Were well underway in the 2015/16 season and so far it’s been one of mixed emotions for fans on the South coast. Southampton have been battered, done the battering, sent fans to away games more effective than sleeping pills and most importantly, kept hold of stars Sadio Mane and Victor Wanyama. So, what have we learnt?
1) Standing ground in the market
The first and perhaps most important lesson is that we have managed to keep a firm grip on our African stars. Both Victor Wanyama and Sadio Mane played key roles in last years against all odds season; with such mesmerizing performances, fans were understandably fearing a summer exodus 2.0. All had prepared for yet another social media mockery.
However, Southampton chairman Les Reed ensured to make it clear that no player was to be leaving Southampton for the remainder of the window – this followed from the departures of Morgan Schneiderlin and Nathaniel Clyne. Despite manager Ronald Koeman continuing to reiterate Reed’s promise, the rumour mill stops for no one. Tottenham Hotspur fans remained confident of securing the Kenyan’s signature, and in turn, many Southampton fans trembled at the knees. Yet here we are.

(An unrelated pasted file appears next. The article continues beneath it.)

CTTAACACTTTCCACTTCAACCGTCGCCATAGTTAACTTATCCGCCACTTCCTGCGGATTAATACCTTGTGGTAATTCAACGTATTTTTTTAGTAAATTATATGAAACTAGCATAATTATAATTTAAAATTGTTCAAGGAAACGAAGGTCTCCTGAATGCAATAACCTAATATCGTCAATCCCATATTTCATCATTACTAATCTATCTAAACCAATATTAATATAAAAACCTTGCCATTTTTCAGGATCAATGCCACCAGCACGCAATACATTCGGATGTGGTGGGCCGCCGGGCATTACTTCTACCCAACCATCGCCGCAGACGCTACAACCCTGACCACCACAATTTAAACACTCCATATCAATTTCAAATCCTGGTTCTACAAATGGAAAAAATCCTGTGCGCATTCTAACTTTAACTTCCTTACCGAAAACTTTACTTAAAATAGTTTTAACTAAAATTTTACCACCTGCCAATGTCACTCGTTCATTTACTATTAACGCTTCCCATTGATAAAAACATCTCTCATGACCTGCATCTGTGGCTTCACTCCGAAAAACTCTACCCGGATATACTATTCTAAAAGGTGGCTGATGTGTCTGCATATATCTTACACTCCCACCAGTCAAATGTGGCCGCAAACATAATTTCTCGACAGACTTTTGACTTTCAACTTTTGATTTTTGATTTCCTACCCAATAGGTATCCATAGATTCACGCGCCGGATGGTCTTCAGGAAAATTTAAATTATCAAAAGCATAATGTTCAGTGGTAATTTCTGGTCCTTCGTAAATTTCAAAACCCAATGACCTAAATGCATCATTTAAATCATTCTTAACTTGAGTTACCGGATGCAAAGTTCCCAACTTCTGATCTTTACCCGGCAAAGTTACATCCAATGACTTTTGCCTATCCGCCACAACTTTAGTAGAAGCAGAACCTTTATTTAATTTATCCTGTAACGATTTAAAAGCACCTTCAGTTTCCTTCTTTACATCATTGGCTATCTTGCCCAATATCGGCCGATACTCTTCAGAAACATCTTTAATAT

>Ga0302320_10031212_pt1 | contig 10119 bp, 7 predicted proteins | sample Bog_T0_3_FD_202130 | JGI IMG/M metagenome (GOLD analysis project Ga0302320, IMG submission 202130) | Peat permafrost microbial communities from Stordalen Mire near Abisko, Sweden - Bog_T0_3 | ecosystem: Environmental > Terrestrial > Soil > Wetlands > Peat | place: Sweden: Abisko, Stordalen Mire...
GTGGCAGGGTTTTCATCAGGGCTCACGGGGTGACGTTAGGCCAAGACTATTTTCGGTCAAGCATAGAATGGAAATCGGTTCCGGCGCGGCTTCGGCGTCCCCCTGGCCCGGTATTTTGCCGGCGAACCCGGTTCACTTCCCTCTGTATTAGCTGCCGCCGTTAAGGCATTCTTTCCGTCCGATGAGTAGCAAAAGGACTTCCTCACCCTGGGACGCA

Since the Norwich City game it seems that Wanyama’s toys have returned to his pram and all can be dusted behind us. The board have remained strong and it’s an act that fans could certainly get used to.
We wouldn’t have it any other way, would we Saints fans?
2) The Black Box Has Worked Its Magic Once Again
Had it not been for this wonder working machine, Southampton football club may well have been the laughing stock that the media wanted so badly last season.
Now it seems that Southampton have uncovered yet more gems in the form of Romeu ( 4.9 Million from Chelsea ) Cedric Soares ( 4.55 Million from Sporting Clube De Portugal ) and Virgil Van Dijk ( 11 Million from Celtic ). Romeu has offered a much needed presence in midfield after the departure of Schneiderlin to Manchester United. Fans have been wowed by his wide range of passing, passion on the field and crunching tackles; he’s fast becoming a fan favourite, proving to be our best player of the new season along the way.
Then we have the Portuguese International Cedric Soares who has provided an incredible option from the right side with persistent movement, a beautiful cross and stamina to make Steven Davis proud. Our new right back has already notched up one assist in his first five games, beating Nathaniel Clyne’s assist tally from last season. On top of that he has created six more chances than Clyne’s disappointing two for Liverpool; not half bad for a debut season.
To round it off we have the newly capped Dutch International Virgil Van Dijk who was a shining light in the recent fixture against West Bromwich Albion; with a classy touch, an eye for a pass and a composed defender, he’s a shoe in fit for Toby Alderweireld. Were yet to see a true reflection of Juanmi, Jordy Clasie and Marteen Stekelenburg’s talents, but with the track record that Southampton hold, it would come as no surprise for them to soon flourish under Ronald Koeman.